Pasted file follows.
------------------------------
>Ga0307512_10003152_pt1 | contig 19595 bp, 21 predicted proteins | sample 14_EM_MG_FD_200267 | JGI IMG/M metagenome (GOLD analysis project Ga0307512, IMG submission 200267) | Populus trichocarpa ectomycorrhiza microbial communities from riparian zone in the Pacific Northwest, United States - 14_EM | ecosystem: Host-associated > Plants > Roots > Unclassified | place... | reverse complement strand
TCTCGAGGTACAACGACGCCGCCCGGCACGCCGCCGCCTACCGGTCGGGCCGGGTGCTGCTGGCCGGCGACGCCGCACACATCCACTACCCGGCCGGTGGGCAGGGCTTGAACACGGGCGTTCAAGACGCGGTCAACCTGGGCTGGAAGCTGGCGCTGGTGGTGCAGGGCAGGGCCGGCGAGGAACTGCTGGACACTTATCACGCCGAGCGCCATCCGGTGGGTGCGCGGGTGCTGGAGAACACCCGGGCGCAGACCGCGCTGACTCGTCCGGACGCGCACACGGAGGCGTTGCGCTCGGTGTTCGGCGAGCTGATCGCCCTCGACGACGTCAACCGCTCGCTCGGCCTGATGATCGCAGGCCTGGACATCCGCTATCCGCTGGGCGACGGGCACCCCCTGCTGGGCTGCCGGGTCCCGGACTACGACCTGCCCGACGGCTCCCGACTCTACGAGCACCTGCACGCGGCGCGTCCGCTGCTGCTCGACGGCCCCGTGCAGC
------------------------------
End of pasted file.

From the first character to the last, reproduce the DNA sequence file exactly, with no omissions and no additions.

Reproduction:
>Ga0307512_10003152_pt1 | contig 19595 bp, 21 predicted proteins | sample 14_EM_MG_FD_200267 | JGI IMG/M metagenome (GOLD analysis project Ga0307512, IMG submission 200267) | Populus trichocarpa ectomycorrhiza microbial communities from riparian zone in the Pacific Northwest, United States - 14_EM | ecosystem: Host-associated > Plants > Roots > Unclassified | place... | reverse complement strand
TCTCGAGGTACAACGACGCCGCCCGGCACGCCGCCGCCTACCGGTCGGGCCGGGTGCTGCTGGCCGGCGACGCCGCACACATCCACTACCCGGCCGGTGGGCAGGGCTTGAACACGGGCGTTCAAGACGCGGTCAACCTGGGCTGGAAGCTGGCGCTGGTGGTGCAGGGCAGGGCCGGCGAGGAACTGCTGGACACTTATCACGCCGAGCGCCATCCGGTGGGTGCGCGGGTGCTGGAGAACACCCGGGCGCAGACCGCGCTGACTCGTCCGGACGCGCACACGGAGGCGTTGCGCTCGGTGTTCGGCGAGCTGATCGCCCTCGACGACGTCAACCGCTCGCTCGGCCTGATGATCGCAGGCCTGGACATCCGCTATCCGCTGGGCGACGGGCACCCCCTGCTGGGCTGCCGGGTCCCGGACTACGACCTGCCCGACGGCTCCCGACTCTACGAGCACCTGCACGCGGCGCGTCCGCTGCTGCTCGACGGCCCCGTGCAGC